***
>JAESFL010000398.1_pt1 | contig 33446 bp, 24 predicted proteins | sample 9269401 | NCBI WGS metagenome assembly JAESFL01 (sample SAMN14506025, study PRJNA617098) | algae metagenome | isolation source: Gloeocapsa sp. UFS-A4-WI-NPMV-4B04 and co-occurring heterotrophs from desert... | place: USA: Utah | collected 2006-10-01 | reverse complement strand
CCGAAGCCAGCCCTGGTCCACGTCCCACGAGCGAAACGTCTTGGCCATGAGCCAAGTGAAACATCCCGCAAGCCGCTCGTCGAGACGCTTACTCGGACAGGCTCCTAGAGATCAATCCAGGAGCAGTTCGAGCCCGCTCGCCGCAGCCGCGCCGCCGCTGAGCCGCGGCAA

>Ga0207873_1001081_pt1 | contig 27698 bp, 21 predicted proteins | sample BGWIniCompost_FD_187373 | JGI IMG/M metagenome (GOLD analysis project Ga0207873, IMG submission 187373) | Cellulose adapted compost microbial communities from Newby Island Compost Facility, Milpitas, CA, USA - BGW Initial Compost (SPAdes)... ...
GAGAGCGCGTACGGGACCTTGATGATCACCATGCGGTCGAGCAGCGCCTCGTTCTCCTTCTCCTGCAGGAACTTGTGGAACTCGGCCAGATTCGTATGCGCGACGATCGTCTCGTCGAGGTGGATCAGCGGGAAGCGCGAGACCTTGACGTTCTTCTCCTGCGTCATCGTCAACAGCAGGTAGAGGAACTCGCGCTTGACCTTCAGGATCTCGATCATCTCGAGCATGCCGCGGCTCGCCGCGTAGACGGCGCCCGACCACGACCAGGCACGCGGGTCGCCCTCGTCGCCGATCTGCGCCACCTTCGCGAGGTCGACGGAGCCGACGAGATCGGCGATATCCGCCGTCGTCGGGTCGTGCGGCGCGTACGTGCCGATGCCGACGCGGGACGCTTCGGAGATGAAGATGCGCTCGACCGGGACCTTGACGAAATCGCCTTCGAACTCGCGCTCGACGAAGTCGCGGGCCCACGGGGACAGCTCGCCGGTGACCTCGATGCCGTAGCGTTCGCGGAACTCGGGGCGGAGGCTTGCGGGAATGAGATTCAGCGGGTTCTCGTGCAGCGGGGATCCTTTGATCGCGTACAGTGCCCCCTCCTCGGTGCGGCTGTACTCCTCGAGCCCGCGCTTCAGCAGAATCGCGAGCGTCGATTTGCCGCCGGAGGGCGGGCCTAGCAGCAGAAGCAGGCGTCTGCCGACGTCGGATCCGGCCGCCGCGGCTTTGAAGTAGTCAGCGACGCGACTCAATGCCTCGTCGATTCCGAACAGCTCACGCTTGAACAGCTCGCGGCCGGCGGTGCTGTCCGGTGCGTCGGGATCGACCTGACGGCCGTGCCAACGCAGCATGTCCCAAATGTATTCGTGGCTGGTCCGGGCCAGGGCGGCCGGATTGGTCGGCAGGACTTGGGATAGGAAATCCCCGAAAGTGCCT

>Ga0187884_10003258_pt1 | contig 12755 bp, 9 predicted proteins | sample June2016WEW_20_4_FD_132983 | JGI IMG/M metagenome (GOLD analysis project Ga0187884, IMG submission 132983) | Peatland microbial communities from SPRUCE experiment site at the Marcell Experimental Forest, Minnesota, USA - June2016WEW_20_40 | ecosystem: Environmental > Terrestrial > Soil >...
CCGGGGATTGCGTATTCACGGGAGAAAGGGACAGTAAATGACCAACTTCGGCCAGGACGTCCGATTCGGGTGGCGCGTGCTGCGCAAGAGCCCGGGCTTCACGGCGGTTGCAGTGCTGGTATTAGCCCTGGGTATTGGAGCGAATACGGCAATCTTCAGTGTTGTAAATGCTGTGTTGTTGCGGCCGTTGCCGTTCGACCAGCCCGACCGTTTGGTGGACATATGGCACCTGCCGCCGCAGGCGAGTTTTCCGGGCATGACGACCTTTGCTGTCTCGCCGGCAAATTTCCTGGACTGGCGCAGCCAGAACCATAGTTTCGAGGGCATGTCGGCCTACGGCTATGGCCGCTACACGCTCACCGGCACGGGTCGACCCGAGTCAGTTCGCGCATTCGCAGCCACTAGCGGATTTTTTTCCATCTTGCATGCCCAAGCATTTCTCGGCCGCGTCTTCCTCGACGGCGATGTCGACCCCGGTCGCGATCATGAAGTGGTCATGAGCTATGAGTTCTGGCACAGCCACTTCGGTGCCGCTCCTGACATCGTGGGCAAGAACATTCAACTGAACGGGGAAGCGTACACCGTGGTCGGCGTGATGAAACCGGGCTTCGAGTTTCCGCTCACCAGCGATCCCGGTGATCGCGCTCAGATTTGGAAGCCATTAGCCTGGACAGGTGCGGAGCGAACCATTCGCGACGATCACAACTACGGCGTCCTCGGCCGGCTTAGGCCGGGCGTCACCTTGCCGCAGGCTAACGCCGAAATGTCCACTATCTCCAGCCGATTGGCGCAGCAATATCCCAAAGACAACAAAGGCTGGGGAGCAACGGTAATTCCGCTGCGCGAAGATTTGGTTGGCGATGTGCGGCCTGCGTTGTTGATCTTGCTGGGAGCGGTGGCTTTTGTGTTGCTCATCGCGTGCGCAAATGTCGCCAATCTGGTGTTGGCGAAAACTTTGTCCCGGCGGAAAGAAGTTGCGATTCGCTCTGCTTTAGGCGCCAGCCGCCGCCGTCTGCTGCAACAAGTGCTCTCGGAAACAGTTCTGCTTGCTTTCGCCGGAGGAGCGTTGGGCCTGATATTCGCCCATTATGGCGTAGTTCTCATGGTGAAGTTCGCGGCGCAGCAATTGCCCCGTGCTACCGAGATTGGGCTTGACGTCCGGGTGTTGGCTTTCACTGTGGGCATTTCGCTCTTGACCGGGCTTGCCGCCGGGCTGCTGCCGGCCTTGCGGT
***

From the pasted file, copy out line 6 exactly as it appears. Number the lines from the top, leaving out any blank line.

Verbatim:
CCGGGGATTGCGTATTCACGGGAGAAAGGGACAGTAAATGACCAACTTCGGCCAGGACGTCCGATTCGGGTGGCGCGTGCTGCGCAAGAGCCCGGGCTTCACGGCGGTTGCAGTGCTGGTATTAGCCCTGGGTATTGGAGCGAATACGGCAATCTTCAGTGTTGTAAATGCTGTGTTGTTGCGGCCGTTGCCGTTCGACCAGCCCGACCGTTTGGTGGACATATGGCACCTGCCGCCGCAGGCGAGTTTTCCGGGCATGACGACCTTTGCTGTCTCGCCGGCAAATTTCCTGGACTGGCGCAGCCAGAACCATAGTTTCGAGGGCATGTCGGCCTACGGCTATGGCCGCTACACGCTCACCGGCACGGGTCGACCCGAGTCAGTTCGCGCATTCGCAGCCACTAGCGGATTTTTTTCCATCTTGCATGCCCAAGCATTTCTCGGCCGCGTCTTCCTCGACGGCGATGTCGACCCCGGTCGCGATCATGAAGTGGTCATGAGCTATGAGTTCTGGCACAGCCACTTCGGTGCCGCTCCTGACATCGTGGGCAAGAACATTCAACTGAACGGGGAAGCGTACACCGTGGTCGGCGTGATGAAACCGGGCTTCGAGTTTCCGCTCACCAGCGATCCCGGTGATCGCGCTCAGATTTGGAAGCCATTAGCCTGGACAGGTGCGGAGCGAACCATTCGCGACGATCACAACTACGGCGTCCTCGGCCGGCTTAGGCCGGGCGTCACCTTGCCGCAGGCTAACGCCGAAATGTCCACTATCTCCAGCCGATTGGCGCAGCAATATCCCAAAGACAACAAAGGCTGGGGAGCAACGGTAATTCCGCTGCGCGAAGATTTGGTTGGCGATGTGCGGCCTGCGTTGTTGATCTTGCTGGGAGCGGTGGCTTTTGTGTTGCTCATCGCGTGCGCAAATGTCGCCAATCTGGTGTTGGCGAAAACTTTGTCCCGGCGGAAAGAAGTTGCGATTCGCTCTGCTTTAGGCGCCAGCCGCCGCCGTCTGCTGCAACAAGTGCTCTCGGAAACAGTTCTGCTTGCTTTCGCCGGAGGAGCGTTGGGCCTGATATTCGCCCATTATGGCGTAGTTCTCATGGTGAAGTTCGCGGCGCAGCAATTGCCCCGTGCTACCGAGATTGGGCTTGACGTCCGGGTGTTGGCTTTCACTGTGGGCATTTCGCTCTTGACCGGGCTTGCCGCCGGGCTGCTGCCGGCCTTGCGGT